Original source: Heptio readies its customers and community for Kubernetes critical mass

Costs that go into a $185 shirt, including snacks & other human affordances

At a fast-fashion retailer such as H&M, a simple cut-and-sew top can cost as little as $15. At Gap, something similar might run about $45. At Elizabeth Suzann, a small fashion label based in Nashville, Tennessee, one of the brand’s minimal kimono-sleeved t-shirts, made of cotton twill, is $140.

This seems like the kind of analysis that’ll be handy in the up-coming trade wars.

Link

When to go private cloud

As represented with the star in the map above, according to CPI data, at labor efficiency of 1,000 VMs per engineer and 66% utilization, these enterprises are poised to beat public cloud on price regardless of whether they use a commercial orchestration software package, an OpenStack distribution or the OpenStack source.

And, on IaaS pricing:

But price still does matter: In a 451 Research custom study commissioned by Microsoft earlier this year, the biggest reason to change primary provider was price, cited by 34% of respondents. Consumers don’t necessarily want the cheapest cloud service, but they don’t want to feel ripped off. If there is a cheaper option elsewhere, it appears end users will take it into consideration.

Announcements on price cuts gather attention, and are a great publicity and discussion tool for service providers. We think cloud prices will continue to come down through 2017, and may spread beyond virtual machines into object storage, and perhaps even databases – virtual machines came down 7% globally in 2015, but the cost of our small application only came down 2.4%. The fact that margins are still healthy suggests providers aren’t sacrificing huge amounts of gross margin to give such cuts. If they are, it might be a few nickels and dimes here and there, but it’s more likely that they are reducing costs through better procurement and management. If we are in a cloud price war, we’ve yet to see it really get off the ground.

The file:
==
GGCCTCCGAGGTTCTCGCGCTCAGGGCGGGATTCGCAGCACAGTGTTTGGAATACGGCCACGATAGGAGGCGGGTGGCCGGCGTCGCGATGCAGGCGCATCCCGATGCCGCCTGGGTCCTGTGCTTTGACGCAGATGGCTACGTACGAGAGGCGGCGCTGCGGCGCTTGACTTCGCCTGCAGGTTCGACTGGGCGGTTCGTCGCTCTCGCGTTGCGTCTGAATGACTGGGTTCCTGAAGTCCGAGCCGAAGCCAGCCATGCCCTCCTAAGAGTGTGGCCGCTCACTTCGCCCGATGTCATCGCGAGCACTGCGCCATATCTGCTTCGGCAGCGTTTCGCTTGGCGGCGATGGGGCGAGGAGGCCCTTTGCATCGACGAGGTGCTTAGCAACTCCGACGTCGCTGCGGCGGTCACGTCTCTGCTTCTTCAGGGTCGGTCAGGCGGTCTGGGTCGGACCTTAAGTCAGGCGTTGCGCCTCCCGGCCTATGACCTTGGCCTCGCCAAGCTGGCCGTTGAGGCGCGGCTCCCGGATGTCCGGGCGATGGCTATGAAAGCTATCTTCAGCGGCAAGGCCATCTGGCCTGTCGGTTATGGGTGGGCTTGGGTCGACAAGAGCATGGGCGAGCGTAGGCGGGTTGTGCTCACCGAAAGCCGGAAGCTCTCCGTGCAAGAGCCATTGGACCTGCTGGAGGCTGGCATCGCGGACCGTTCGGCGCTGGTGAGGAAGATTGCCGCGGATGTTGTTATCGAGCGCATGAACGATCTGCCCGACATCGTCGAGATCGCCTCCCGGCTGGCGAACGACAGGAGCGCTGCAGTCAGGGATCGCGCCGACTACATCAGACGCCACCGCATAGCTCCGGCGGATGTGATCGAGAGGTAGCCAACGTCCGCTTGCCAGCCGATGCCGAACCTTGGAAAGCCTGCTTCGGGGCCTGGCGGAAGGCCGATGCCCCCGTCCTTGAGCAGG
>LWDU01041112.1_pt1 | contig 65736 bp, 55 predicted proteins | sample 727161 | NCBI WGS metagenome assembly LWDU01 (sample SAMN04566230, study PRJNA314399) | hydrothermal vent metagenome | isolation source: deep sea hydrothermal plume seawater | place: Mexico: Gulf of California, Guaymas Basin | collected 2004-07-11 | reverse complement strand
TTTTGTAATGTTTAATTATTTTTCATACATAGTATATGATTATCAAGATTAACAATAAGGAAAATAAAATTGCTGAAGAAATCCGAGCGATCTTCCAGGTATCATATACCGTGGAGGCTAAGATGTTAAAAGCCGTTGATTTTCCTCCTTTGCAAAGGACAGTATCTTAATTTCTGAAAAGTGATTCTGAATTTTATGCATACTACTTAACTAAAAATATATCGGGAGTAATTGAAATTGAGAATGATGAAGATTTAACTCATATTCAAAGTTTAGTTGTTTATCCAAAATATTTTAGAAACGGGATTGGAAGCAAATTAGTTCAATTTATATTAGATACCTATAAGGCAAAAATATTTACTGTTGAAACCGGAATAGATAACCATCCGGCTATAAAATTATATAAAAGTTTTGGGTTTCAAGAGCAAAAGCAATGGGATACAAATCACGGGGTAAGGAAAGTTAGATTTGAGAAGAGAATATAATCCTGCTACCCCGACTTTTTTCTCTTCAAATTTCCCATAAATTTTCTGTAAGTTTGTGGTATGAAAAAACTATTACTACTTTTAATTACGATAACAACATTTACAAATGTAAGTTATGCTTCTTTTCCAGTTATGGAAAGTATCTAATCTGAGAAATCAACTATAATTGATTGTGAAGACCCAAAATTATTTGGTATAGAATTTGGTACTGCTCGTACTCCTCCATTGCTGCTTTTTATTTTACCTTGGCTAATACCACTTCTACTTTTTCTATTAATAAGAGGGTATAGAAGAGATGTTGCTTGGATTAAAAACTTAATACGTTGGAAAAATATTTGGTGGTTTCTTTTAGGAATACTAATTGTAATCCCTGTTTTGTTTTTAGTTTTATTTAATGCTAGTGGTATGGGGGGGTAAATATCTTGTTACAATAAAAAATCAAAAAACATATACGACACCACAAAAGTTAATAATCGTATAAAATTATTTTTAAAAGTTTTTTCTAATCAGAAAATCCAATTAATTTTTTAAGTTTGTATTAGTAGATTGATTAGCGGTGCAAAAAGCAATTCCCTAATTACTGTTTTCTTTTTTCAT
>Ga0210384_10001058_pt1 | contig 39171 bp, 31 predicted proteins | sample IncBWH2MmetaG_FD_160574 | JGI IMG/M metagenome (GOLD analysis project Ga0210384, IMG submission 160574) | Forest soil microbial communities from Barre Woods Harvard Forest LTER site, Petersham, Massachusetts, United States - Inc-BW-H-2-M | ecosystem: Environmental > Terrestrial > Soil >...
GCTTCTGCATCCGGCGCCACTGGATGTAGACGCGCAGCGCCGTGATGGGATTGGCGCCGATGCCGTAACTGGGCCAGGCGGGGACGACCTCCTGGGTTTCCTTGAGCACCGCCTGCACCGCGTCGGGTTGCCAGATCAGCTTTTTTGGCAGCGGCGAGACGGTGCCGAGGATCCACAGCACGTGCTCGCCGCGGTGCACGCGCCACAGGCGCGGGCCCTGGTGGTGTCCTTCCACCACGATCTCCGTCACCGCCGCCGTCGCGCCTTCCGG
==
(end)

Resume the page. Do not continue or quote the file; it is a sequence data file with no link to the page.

And, see more commentary on the topic of IaaS pricing.

Source: Cloud gross margins: The price war has yet to really kick off

Public cloud by the minute

Google is able to automatically reward end users a discount for loyalty through a sustained-use pricing scheme – the company claims its method for high utilization means reservations do not hugely benefit them, and so it would rather reward users for loyalty rather than for paying up front and forecasting capacity. Google also offers a per-minute billing model (as opposed to per-hour offers from many providers), and this advantage can also be attributed in part to containers. However, as we show, the benefit of per-minute billing only becomes important when workloads are very bursty.

Source: Google economics: Containers are the key